A long-time insider expert shares the important Rule 10b5-1 changes and their impacts.
Beginning April 1, 2023, companies will begin following the SEC’s largest overhaul to Rule 10b5-1 since the rule’s inception in 2000. The rule changes will have meaningful impacts both on the level of disclosure around 10b5-1 plans and transactions and on insider behavior.
In this article, I’ll dive into upcoming changes to Rule 10b5-1 and share the impacts they may have.
To boil it down to a simple rule, 10b5-1 plans allow insiders to enter into a pre-arranged trading plan when their trading window is open. The intent is to execute future transactions in an automated fashion, when the trading window may be closed.
Rule 10b5-1 was adopted by the Securities and Exchange Commission in 2000 as a result of years of efforts to clarify insider trading regulations related to an insider’s legal liability with regards to stock trades when they are in possession of and not in possession of material, non-public information.
To set up a 10b5-1 plan, insiders enter into a binding contract with a third party, usually a broker, with specific instructions on when to execute trades.
There are several changes around disclosure and trading rules coming. We’ve outlined them below in broad strokes. Our interpretation of the impact of the rule changes is based on our longstanding expertise in Rule 10b5-1 selling, but to a certain extent, we will have to wait and see how company and insider behavior changes before we understand the full impact.
On Form 4s, insiders must indicate if a 10b5-1 plan is being used and disclose the adoption date.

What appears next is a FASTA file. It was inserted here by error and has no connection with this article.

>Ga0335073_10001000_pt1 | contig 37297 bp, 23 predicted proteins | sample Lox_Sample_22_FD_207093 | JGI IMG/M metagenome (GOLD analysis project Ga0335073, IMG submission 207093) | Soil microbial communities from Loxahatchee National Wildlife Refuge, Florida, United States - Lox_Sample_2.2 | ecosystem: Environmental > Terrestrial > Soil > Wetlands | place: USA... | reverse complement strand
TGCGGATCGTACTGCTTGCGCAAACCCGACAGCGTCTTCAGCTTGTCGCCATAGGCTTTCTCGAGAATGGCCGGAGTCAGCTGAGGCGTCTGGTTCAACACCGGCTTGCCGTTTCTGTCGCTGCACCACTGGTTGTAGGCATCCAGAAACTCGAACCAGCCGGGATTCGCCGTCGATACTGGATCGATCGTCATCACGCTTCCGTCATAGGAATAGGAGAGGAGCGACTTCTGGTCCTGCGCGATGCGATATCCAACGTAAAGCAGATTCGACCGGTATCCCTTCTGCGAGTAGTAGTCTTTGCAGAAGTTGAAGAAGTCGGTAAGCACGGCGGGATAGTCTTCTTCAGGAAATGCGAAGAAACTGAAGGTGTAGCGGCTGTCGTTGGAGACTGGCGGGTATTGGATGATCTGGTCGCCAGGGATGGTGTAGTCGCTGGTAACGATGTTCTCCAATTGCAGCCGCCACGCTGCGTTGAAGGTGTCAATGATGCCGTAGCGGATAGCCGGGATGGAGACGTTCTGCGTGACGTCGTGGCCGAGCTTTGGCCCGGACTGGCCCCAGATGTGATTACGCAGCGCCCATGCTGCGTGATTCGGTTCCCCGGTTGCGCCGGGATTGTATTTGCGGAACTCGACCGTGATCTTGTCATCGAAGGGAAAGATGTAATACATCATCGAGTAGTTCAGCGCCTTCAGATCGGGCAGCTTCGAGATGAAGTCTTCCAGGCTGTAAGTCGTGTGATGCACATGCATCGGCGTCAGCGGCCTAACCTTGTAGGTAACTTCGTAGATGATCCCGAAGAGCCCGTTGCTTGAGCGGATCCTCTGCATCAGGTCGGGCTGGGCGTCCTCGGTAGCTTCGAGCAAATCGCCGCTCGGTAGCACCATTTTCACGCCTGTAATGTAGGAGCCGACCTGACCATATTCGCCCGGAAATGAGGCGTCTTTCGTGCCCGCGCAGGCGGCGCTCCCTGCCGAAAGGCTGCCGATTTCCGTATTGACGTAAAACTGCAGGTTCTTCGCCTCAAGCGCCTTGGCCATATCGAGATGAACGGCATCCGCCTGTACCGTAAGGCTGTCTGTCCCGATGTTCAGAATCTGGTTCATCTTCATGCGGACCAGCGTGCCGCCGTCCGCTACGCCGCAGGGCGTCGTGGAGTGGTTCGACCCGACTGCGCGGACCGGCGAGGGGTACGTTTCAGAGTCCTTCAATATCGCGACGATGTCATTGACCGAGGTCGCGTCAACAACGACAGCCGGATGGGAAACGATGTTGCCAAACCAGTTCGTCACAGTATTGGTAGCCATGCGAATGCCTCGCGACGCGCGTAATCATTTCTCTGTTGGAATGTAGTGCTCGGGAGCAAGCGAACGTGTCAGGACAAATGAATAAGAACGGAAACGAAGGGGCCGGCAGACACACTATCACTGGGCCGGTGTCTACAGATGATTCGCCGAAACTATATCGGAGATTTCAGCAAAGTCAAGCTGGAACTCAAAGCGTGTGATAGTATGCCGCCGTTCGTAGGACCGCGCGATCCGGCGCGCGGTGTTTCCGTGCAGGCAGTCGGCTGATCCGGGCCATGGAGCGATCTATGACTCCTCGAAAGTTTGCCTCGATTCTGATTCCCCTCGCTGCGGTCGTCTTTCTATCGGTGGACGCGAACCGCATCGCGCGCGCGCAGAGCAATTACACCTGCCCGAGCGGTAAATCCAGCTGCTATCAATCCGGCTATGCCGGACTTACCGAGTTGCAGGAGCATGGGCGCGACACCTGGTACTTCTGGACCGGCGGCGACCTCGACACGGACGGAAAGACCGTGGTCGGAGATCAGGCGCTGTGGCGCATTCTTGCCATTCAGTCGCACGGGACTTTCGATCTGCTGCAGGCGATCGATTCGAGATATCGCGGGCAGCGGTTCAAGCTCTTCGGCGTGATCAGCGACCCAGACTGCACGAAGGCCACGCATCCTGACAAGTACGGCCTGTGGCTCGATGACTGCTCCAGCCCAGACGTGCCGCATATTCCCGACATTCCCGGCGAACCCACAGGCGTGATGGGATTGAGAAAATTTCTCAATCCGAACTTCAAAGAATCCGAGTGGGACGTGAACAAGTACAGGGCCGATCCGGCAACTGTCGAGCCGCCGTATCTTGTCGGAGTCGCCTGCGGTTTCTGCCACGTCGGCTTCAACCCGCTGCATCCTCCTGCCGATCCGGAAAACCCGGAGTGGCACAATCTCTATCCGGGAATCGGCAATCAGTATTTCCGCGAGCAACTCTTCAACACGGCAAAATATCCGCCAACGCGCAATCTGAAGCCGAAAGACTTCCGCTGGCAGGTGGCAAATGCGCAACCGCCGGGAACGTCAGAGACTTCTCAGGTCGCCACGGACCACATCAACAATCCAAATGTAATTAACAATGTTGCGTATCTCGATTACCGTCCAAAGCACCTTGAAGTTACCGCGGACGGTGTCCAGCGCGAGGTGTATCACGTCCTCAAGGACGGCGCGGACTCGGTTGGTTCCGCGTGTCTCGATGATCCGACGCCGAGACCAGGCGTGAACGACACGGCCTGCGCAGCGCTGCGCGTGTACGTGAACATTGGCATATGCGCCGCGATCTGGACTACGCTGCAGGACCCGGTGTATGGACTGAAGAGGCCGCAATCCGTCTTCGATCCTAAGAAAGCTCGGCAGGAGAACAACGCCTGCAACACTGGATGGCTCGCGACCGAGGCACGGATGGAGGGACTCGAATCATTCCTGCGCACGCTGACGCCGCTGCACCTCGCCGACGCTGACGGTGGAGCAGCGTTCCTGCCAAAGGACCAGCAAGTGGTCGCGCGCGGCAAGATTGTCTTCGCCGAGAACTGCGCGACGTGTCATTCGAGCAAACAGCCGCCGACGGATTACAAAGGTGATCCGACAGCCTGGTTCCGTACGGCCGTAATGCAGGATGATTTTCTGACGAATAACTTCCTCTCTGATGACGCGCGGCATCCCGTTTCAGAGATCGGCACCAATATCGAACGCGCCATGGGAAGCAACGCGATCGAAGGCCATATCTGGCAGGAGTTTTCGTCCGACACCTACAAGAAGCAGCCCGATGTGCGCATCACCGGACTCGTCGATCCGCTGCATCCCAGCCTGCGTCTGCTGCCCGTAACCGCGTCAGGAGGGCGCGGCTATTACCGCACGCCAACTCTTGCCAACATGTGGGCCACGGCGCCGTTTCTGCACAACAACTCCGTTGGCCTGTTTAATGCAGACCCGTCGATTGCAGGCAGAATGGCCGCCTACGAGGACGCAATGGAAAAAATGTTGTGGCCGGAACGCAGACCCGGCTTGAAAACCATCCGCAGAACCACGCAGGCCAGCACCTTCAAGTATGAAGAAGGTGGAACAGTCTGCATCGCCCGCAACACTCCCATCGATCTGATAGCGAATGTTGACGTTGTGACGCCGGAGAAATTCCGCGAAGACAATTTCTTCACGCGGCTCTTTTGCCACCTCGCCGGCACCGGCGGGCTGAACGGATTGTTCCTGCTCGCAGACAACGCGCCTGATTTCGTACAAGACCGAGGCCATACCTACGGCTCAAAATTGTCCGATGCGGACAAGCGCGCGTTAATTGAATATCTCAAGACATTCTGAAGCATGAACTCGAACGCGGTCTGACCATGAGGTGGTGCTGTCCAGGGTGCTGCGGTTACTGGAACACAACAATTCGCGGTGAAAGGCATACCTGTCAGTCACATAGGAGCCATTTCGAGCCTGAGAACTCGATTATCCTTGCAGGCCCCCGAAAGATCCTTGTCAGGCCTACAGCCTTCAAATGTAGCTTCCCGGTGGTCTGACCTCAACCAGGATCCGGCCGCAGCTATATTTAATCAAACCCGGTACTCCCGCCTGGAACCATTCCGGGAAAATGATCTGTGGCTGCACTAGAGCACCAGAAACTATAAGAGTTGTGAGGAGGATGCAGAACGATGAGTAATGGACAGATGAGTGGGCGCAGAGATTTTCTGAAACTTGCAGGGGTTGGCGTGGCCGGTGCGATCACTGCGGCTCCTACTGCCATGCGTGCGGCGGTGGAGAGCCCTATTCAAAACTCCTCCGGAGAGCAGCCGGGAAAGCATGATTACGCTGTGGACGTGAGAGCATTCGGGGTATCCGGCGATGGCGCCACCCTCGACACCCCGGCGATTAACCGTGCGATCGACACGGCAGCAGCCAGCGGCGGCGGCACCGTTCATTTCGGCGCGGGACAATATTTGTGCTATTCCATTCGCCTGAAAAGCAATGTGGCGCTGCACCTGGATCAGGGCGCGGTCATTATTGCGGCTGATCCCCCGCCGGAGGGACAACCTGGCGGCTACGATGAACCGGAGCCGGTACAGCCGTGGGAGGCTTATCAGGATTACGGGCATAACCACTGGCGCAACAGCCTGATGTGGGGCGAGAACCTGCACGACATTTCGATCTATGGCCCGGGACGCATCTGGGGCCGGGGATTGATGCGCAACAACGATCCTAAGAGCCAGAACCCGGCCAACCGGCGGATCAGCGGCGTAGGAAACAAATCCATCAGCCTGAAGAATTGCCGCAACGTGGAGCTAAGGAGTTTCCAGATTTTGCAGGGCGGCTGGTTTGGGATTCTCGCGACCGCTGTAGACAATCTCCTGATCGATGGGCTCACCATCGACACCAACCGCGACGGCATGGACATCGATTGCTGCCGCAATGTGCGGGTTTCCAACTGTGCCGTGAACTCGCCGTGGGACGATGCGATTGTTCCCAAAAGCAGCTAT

Old Rule: Insiders did not have to indicate if a transaction was conducted via a 10b5-1 plan. Even if they did indicate 10b5-1 plan use, they did not have to disclose when the plan was adopted.
New Rule: Insiders will be required to note if a transaction was conducted via a 10b5-1 plan and will be required to disclose the plan’s adoption date.
VerityData was already capturing 10b5-1 plan adoption dates wherever they were disclosed and databasing them. We are thus well positioned to immediately begin capturing all of the new data as soon as the rule change goes into effect. We already use 10b5-1 adoption dates to contextualize insider activity, and mandated disclosure of plan adoption dates will remove some of the gaps that currently exist in this data set.
In 10Ks/Qs, companies will be providing a quarterly disclosure of 10b5-1 plans adopted or terminated during the quarter. The disclosure will include adoption date, termination date, and the number of shares to be sold.
Old Rule: Disclosure of the details of a 10b5-1 plan was not required and was very rare.
New Rule: We will be getting a snapshot of key data related to 10b5-1 plans each quarter.
As noted above, VerityData was already capturing 10b5-1 plan adoption dates and other related data wherever it was disclosed and then databasing it. This new rule will allow us to considerably expand the number and quality of datapoints associated with each plan. Of particular interest will be the disclosure of each plan’s duration and shares to be sold as this will give new insights into insider behavior.